• Northern Cape: Afrikaans (53.8%), Setswana (33.1%)
  • North West: Setswana (63.4%), Afrikaans (9%)
  • Western Cape: Afrikaans (49.7%), isiXhosa (24.7%), English (20.3%)

Source: Census 2011, Statistics South Africa

Government

Each province has its own provincial government, with legislative power vested in a provincial legislature and executive power vested in a provincial premier and exercised together with the other members of a provincial executive council.

The provincial legislature has between 30 and 80 members elected for a five-year term based on the province’s portion of the national voters' roll. The legislature is empowered to pass legislation within its functional areas.

The premier is elected by the legislature and, as with the President at national level, is limited to two five-year terms in office. The premier appoints the other members of the executive council (MECs), which functions as a cabinet at provincial level. The members of the executive council are accountable individually and collectively to the legislature.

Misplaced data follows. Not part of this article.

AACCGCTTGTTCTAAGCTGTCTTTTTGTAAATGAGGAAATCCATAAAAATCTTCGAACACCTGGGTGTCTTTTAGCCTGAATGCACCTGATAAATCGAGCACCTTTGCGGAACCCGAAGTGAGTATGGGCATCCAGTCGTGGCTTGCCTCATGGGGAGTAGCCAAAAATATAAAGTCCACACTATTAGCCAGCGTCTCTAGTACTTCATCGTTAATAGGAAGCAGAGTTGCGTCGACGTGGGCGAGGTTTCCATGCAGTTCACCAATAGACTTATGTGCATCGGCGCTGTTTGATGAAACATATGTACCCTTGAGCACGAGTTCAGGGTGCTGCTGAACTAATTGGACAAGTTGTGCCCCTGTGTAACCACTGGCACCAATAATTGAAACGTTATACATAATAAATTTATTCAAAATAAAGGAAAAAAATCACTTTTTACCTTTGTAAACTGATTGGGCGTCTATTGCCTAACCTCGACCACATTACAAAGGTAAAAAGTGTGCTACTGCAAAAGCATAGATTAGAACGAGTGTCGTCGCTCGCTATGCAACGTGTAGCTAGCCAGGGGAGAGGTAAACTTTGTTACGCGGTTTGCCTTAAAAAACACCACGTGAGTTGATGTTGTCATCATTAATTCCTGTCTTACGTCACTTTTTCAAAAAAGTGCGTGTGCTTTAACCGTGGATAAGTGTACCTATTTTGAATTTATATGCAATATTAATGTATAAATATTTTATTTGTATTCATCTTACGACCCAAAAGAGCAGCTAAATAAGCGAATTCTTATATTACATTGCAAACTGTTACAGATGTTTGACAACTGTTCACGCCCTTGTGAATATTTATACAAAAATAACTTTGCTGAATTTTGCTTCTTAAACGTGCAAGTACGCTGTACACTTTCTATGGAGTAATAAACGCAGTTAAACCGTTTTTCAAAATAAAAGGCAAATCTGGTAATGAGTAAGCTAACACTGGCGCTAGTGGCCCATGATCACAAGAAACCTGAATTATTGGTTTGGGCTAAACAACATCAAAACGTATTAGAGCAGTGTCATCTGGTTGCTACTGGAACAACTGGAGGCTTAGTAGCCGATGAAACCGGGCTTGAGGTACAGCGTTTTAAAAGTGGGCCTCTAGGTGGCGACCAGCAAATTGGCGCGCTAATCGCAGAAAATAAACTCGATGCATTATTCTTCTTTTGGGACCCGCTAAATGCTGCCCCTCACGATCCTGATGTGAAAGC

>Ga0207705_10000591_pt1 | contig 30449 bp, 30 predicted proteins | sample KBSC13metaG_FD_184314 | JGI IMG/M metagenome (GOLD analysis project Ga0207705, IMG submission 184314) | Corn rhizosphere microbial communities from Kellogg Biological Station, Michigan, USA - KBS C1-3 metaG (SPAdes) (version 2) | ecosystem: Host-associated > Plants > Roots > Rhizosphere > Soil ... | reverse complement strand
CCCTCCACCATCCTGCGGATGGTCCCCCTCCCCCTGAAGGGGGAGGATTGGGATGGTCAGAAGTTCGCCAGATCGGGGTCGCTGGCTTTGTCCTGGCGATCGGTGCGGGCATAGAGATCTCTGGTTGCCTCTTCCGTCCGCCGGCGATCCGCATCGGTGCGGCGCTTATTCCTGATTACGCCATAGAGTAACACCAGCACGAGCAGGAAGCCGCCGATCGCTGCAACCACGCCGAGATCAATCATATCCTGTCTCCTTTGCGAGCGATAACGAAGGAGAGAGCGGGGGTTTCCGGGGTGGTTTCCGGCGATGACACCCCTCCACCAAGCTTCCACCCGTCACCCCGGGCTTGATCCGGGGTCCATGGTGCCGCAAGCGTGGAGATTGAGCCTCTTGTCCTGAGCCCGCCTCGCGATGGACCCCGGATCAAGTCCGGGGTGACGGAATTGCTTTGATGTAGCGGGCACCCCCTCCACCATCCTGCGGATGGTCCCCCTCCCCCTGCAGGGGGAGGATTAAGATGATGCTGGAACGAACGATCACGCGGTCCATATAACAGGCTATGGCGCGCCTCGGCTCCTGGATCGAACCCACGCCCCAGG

Economy

Population density correlates with the provinces' slice of South Africa's economy, with Gauteng having the biggest. The tiny province punches way above its weight, contributing 33.7% to the national gross domestic product in 2010 and a phenomenal 10% to the GDP of Africa as a whole. Next is KwaZulu-Natal with 15.8%, followed by the Western Cape with 14.1%. These three provinces collectively contribute nearly two-thirds to the economy.

Read more about South Africa's nine provinces:

SAinfo reporter

Reviewed: 16 November 2012